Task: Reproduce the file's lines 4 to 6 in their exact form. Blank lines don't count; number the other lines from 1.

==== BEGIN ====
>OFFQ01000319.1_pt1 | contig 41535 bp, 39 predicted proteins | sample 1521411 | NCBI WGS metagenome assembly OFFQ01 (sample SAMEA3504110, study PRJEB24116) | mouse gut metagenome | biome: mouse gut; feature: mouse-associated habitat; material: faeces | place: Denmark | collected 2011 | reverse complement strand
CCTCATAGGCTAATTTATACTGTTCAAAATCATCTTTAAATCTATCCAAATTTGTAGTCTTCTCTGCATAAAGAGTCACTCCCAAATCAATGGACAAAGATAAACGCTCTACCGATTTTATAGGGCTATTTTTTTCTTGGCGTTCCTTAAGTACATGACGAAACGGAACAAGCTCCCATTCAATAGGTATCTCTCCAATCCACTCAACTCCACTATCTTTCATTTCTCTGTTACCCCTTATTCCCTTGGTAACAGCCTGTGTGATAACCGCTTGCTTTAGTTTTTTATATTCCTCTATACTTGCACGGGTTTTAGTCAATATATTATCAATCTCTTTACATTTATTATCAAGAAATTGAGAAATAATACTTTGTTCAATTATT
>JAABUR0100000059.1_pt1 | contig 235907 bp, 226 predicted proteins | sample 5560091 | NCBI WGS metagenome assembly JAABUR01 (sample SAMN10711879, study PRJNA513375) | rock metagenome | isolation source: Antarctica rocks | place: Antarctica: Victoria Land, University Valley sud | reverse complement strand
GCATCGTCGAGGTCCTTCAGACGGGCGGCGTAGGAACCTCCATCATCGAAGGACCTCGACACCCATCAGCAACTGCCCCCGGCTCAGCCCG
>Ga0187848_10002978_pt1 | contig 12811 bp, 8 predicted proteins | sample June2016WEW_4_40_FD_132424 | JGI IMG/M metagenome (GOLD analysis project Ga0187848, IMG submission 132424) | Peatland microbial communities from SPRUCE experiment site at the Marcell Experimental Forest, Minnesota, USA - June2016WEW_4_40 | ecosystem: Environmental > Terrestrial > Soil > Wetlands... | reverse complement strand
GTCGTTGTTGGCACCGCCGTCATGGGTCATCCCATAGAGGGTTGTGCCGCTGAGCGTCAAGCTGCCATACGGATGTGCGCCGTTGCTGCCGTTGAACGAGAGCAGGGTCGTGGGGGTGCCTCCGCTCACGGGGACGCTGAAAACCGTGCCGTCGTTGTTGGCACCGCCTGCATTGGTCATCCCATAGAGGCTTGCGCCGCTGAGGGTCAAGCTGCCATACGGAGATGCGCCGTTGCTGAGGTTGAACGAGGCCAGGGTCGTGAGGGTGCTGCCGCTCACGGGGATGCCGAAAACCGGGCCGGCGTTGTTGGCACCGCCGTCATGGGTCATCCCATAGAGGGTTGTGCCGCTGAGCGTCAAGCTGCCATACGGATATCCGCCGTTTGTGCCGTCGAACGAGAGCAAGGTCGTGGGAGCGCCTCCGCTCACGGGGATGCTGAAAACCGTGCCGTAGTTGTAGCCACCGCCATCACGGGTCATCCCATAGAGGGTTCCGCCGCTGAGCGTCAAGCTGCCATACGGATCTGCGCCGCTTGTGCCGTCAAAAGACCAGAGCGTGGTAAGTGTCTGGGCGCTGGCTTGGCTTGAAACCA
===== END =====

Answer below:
GCATCGTCGAGGTCCTTCAGACGGGCGGCGTAGGAACCTCCATCATCGAAGGACCTCGACACCCATCAGCAACTGCCCCCGGCTCAGCCCG
>Ga0187848_10002978_pt1 | contig 12811 bp, 8 predicted proteins | sample June2016WEW_4_40_FD_132424 | JGI IMG/M metagenome (GOLD analysis project Ga0187848, IMG submission 132424) | Peatland microbial communities from SPRUCE experiment site at the Marcell Experimental Forest, Minnesota, USA - June2016WEW_4_40 | ecosystem: Environmental > Terrestrial > Soil > Wetlands... | reverse complement strand
GTCGTTGTTGGCACCGCCGTCATGGGTCATCCCATAGAGGGTTGTGCCGCTGAGCGTCAAGCTGCCATACGGATGTGCGCCGTTGCTGCCGTTGAACGAGAGCAGGGTCGTGGGGGTGCCTCCGCTCACGGGGACGCTGAAAACCGTGCCGTCGTTGTTGGCACCGCCTGCATTGGTCATCCCATAGAGGCTTGCGCCGCTGAGGGTCAAGCTGCCATACGGAGATGCGCCGTTGCTGAGGTTGAACGAGGCCAGGGTCGTGAGGGTGCTGCCGCTCACGGGGATGCCGAAAACCGGGCCGGCGTTGTTGGCACCGCCGTCATGGGTCATCCCATAGAGGGTTGTGCCGCTGAGCGTCAAGCTGCCATACGGATATCCGCCGTTTGTGCCGTCGAACGAGAGCAAGGTCGTGGGAGCGCCTCCGCTCACGGGGATGCTGAAAACCGTGCCGTAGTTGTAGCCACCGCCATCACGGGTCATCCCATAGAGGGTTCCGCCGCTGAGCGTCAAGCTGCCATACGGATCTGCGCCGCTTGTGCCGTCAAAAGACCAGAGCGTGGTAAGTGTCTGGGCGCTGGCTTGGCTTGAAACCA